Supporting dental health through music

Supporting dental health through music

Tunes for Teeth allows patrons to both enjoy live music and support Vernon’s low-income residents

  • Apr. 5, 2017 6:30 a.m.

A local benefit concert gives patrons the opportunity to both enjoy some live music and support Vernon’s low-income residents.

Now in its fifth year, the Tunes for Teeth fundraiser and silent auction takes place Saturday and is hosted by the non-profit Community Dental Access Centre (CDAC), and featuring Vernon musicians, including bluesman Sherman Doucette, R&B group Kath and the Tomkats, pianist Henry Piovesan, and pianist Brandon Schmor.

The largest fundraiser for the CDAC, Tunes for Teeth originally began with musicians willing to donate time to help the cause. However, ticket sales prior to the event have been low this year, with little money being made.

“We really need people to come to the event to show their support,” said Laine Lowe, community dental hygienist and member of the board of directors of the CDAC.

“(People) don’t really understand that there are people with nothing.”

After opening its doors in September 2012, the centre seeks to provide dental care to those who can’t afford it on their own.

“With my job, I see the lack of access to care,” said Lowe, adding that one third of Vernon’s population doesn’t seek, or can’t afford, dental care.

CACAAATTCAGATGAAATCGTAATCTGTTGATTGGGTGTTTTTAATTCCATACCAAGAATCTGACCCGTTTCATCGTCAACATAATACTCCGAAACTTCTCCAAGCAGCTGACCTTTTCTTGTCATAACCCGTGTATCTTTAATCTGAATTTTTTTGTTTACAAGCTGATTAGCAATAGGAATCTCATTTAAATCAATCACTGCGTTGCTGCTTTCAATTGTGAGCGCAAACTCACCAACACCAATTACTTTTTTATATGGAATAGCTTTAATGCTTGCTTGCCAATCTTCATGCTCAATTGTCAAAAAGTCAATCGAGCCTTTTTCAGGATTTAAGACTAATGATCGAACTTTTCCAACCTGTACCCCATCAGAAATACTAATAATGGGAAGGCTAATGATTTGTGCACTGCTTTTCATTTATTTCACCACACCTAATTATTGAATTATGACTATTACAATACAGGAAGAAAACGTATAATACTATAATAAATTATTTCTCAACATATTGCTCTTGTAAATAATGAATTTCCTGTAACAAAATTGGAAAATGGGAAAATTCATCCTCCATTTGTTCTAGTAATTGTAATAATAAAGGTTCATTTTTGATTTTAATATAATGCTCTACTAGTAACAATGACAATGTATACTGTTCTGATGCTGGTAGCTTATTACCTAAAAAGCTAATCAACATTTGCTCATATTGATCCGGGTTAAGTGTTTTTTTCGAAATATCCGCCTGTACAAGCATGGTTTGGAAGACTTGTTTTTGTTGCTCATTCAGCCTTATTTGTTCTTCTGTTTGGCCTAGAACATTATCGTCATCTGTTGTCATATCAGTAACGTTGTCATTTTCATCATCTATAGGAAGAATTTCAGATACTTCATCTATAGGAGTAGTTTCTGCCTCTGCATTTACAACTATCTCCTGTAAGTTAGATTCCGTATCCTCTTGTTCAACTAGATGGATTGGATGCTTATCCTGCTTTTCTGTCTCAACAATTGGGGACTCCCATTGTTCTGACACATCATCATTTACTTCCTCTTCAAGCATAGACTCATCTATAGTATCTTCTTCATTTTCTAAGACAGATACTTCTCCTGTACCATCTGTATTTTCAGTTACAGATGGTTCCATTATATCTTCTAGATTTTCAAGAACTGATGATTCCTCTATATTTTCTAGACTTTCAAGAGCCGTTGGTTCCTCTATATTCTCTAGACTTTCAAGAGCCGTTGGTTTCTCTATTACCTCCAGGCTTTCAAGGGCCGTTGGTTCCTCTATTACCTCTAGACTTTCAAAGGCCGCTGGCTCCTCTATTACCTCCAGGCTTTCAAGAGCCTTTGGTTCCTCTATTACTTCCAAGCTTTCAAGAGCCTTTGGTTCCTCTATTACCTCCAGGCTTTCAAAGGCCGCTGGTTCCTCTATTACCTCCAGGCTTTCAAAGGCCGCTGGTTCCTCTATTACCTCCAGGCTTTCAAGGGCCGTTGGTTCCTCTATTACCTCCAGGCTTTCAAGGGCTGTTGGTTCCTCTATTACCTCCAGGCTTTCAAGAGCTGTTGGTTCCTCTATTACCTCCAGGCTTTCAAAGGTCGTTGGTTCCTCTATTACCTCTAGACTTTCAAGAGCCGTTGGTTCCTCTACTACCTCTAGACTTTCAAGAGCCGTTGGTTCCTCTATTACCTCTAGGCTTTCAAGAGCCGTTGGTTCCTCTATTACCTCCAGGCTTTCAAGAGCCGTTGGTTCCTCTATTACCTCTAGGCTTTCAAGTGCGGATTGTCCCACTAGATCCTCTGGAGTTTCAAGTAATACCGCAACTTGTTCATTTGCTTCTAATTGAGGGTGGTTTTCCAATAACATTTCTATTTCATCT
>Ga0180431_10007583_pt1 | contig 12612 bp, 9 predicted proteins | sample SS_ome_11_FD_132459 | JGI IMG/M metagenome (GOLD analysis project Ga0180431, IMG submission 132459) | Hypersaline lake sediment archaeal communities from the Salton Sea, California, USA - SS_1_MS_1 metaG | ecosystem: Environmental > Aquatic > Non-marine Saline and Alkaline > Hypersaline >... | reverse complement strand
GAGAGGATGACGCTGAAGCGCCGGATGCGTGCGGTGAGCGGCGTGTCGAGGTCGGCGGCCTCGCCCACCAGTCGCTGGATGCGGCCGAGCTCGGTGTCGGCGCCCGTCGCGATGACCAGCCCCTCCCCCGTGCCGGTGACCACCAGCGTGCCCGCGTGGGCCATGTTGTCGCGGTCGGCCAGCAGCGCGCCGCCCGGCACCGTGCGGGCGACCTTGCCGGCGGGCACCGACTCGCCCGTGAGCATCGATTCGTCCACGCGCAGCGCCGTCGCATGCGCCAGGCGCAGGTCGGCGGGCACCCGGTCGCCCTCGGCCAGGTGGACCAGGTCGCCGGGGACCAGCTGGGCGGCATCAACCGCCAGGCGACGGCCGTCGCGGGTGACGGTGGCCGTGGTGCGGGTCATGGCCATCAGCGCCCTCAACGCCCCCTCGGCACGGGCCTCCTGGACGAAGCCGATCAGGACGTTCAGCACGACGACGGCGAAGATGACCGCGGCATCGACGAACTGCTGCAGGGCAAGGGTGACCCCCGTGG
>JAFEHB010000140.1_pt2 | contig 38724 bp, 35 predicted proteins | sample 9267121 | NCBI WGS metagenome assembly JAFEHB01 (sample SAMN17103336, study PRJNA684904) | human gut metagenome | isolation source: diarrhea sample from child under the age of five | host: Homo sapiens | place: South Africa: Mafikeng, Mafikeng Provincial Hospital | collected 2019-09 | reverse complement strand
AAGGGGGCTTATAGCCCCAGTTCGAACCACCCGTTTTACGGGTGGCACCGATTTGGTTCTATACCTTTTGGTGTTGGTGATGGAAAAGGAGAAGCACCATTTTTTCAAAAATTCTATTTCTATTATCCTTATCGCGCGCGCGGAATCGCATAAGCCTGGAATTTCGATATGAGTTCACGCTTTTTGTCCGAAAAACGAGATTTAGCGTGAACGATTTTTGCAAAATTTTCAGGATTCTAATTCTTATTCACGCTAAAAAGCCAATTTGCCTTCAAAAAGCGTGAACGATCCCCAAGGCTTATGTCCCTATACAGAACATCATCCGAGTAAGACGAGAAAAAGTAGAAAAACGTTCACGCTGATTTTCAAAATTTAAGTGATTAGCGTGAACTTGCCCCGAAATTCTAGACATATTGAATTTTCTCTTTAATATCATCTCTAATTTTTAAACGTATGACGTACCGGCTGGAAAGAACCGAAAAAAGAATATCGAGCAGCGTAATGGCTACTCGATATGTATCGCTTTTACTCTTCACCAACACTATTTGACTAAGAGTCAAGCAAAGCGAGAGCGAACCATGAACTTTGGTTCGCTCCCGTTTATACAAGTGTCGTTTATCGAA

“They have to choose between groceries and dental.”

With the implementation of new technology comes the skyrocketing costs associated with dental care, making it more difficult for low-income families.

“Technology is fantastic, but it’s very expensive,” said Dr. Victor Lepp, president CDAC’s board of directors.

Unfortunately, this causes those in need to go to the hospital, where doctors prescribe pain medication instead of removing the problem.

“We have people coming to us with multiple abscesses with nowhere to go,” said Lowe.

And it’s not only the working class that are seeking help.

About 25 per cent of children in kindergarten have experienced preventable tooth decay due to the lack of access to see a dentist, said Lowe.

“Waiting up to one year (to see a specialist), they have abscesses by the time they get in,” she said.

For children to receive care from CDAC, they must already be on the B.C. Healthy Kids program, except in dire circumstances.

“We have treated some Syrian refugees who were not eligible for the (Healthy Kids) program, but only in urgent need,” said Lowe.

The CDAC plans to utilize new technology to slow down the formation of cavities in children.

“Our mission is to keep children out of the hospital,” she said. “If we can prevent that, it’s a huge bonus.”

However, with new technology comes higher costs.

“It’s hard for us to make ends meet at the clinic,” said Lowe.

To stay afloat, the CDAC puts on fundraising events like Tunes for Teeth to continue to provide care to Vernon’s low-income population.

“People that are in need should be able to access care,” said Lowe.

“They should be able to get out of pain.”

Tunes for Teeth takes place Saturday at Trinity United Church, 3300 Alexis Park Dr. Doors open at 6 p.m., with the concert starting at 7 p.m. The event includes door prizes, a silent auction and refreshments. Tickets are $30, available at the Bean Scene, 2923-30th Ave., downtown Vernon, and at the door.